Close Menu

Doctor of Philosophy in Computer Engineering

84 credit hours, including master's degree studies Qualifying exam Comprehensive exam (dissertation proposal defense) Dissertation Oral dissertation defense

The doctorate degree in computer engineering is awarded in recognition of mastery in the field of computer engineering and upon demonstrating the ability to make fundamental contributions to knowledge in that field. The Ph.D. recipient will be capable of making a continuing effort toward the advancement of knowledge and achievement in research and other scholarly activities. This program is appropriate for those students with a master's degree in computer and/or electrical engineering who are interested in pursuing an academic or industrial research career.

The Ph.D. program requires a minimum of 84 credit hours beyond the bachelor's degree, including the master's degree studies. A minimum of 24 credits are devoted to the student's research work, and the remaining credits are devoted to course work in computer and electrical engineering and in basic sciences, such as computers, mathematics, and physics. The selection of courses is considered and approved by the student's adviser and the department's graduate program director on the basis of relevance of course content, rather than along a predetermined sequence announced by the department. All students must complete the two doctoral seminar courses (ECE 695 and 696), preferable early in their Ph.D. programs. Generally, it takes a minimum of three years of study beyond the master's degree to obtain a Ph.D. Upon admission to graduate study leading to the Ph.D. degree, each student is assigned an academic adviser, who many eventually serve as the thesis advisor and guide the student's research.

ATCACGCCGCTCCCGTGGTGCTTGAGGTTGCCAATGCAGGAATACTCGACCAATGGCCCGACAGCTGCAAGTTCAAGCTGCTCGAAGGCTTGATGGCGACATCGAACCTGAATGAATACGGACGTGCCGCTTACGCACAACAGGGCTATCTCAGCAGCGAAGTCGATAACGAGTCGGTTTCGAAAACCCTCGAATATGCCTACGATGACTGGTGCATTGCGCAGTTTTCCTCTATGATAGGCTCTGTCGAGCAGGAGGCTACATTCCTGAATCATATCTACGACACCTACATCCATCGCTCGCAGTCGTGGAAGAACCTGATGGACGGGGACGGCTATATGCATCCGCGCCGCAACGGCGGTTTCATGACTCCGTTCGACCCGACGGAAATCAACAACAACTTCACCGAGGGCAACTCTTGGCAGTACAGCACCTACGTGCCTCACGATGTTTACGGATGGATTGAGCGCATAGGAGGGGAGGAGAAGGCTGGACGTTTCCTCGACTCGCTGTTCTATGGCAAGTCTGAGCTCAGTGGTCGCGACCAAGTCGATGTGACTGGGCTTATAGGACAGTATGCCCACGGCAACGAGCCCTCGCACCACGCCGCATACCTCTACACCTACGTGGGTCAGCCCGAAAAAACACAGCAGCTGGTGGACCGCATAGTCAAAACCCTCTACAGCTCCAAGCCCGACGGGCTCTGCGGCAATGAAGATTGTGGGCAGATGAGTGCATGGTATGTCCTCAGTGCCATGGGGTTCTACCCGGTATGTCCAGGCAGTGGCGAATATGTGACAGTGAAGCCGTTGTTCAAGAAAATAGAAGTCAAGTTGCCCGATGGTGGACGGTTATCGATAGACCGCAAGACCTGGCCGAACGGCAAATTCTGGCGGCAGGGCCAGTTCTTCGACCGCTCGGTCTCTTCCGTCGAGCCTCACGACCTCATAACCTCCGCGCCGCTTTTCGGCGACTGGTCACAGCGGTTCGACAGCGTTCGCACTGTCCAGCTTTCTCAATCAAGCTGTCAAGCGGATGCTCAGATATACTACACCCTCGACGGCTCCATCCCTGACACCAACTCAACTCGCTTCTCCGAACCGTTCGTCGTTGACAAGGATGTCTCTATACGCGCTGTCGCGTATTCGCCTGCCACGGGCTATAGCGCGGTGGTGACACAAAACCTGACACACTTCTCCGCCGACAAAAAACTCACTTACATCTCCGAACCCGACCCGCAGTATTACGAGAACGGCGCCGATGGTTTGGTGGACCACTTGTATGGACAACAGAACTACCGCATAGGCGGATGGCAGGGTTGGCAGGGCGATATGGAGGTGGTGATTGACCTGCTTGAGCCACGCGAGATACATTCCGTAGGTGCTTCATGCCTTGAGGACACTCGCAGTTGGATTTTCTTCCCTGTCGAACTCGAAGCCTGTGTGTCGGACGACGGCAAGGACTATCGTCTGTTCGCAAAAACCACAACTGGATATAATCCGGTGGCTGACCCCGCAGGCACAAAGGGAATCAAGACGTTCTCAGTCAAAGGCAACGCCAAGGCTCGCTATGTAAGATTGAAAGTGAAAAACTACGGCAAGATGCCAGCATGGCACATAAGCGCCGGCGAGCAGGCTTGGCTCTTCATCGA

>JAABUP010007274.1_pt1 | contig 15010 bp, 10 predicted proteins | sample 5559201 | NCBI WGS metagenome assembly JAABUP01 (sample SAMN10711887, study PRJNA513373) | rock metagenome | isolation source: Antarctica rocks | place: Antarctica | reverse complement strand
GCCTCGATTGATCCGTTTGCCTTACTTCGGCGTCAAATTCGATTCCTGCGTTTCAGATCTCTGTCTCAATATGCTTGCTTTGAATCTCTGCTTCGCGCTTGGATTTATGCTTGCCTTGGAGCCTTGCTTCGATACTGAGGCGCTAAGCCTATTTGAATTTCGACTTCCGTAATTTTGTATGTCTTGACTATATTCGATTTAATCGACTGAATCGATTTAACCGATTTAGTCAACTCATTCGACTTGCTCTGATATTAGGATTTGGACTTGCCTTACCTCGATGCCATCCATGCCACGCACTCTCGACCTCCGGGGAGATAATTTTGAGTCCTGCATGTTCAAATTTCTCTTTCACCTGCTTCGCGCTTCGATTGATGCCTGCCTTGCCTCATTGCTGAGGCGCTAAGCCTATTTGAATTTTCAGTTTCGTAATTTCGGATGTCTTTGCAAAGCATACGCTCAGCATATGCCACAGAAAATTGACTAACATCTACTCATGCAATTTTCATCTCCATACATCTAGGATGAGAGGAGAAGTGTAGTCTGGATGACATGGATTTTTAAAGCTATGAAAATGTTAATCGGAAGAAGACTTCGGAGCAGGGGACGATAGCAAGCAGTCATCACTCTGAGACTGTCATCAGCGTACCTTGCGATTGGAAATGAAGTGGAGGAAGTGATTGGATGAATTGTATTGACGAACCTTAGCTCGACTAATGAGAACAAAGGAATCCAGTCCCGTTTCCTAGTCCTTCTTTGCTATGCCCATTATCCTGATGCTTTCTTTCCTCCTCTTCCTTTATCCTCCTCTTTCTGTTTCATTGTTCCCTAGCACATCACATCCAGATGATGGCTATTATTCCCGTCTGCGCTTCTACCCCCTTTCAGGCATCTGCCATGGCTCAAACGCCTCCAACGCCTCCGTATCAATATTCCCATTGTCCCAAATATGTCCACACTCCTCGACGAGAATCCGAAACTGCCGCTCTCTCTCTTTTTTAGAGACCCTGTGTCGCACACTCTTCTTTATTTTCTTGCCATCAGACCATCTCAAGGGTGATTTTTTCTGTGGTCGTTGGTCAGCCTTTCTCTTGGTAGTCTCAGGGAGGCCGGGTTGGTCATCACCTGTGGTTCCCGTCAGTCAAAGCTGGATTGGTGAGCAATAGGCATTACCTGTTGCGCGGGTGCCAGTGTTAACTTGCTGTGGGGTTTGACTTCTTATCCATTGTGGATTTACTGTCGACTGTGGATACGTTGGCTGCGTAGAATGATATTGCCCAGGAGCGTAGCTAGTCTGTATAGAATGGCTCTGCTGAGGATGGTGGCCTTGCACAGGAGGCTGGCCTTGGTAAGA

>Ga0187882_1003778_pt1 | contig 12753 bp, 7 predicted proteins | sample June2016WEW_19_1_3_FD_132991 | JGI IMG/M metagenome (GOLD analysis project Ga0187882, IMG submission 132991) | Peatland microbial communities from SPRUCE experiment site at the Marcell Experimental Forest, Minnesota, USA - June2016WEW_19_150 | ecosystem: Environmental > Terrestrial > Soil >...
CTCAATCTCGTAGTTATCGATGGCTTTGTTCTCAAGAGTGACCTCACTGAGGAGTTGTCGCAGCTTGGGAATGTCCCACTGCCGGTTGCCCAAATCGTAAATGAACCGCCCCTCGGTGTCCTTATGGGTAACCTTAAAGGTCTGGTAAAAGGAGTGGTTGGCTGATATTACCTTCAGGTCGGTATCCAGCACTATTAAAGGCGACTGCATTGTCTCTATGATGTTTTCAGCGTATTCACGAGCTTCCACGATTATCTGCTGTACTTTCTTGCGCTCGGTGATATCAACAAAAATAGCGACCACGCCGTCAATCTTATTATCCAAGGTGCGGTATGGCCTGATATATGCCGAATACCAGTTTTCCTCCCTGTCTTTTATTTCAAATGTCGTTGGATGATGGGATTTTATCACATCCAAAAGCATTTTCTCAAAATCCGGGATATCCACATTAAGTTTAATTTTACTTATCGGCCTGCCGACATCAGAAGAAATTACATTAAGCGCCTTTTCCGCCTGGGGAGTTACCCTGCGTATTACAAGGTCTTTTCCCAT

The department requires a qualifying examination within the first three semesters of full-time Ph.D. study. This is an oral examination consisting of three sessions in the area of digital and computer systems and one session in a minor area in the field of electrical engineering. This examination is intended to explore both the depth and breadth of the student's academic abilities. At an early stage in the student's research program, and usually about a year after passing the qualifying examination, a comprehensive examination is held in the area of digital and computer systems. The comprehensive examination takes the form of a defense of a thesis research proposal. At this time a thesis committee is appointed by the graduate program director, in consultation with the thesis adviser, to guide the remainder of the program. A written dissertation, oral defense, and publication requirement constitute completion of the Ph.D. degree. The defense takes place no earlier than one year after passing the comprehensive examination. Dissertation format and deadlines are established by the Graduate College.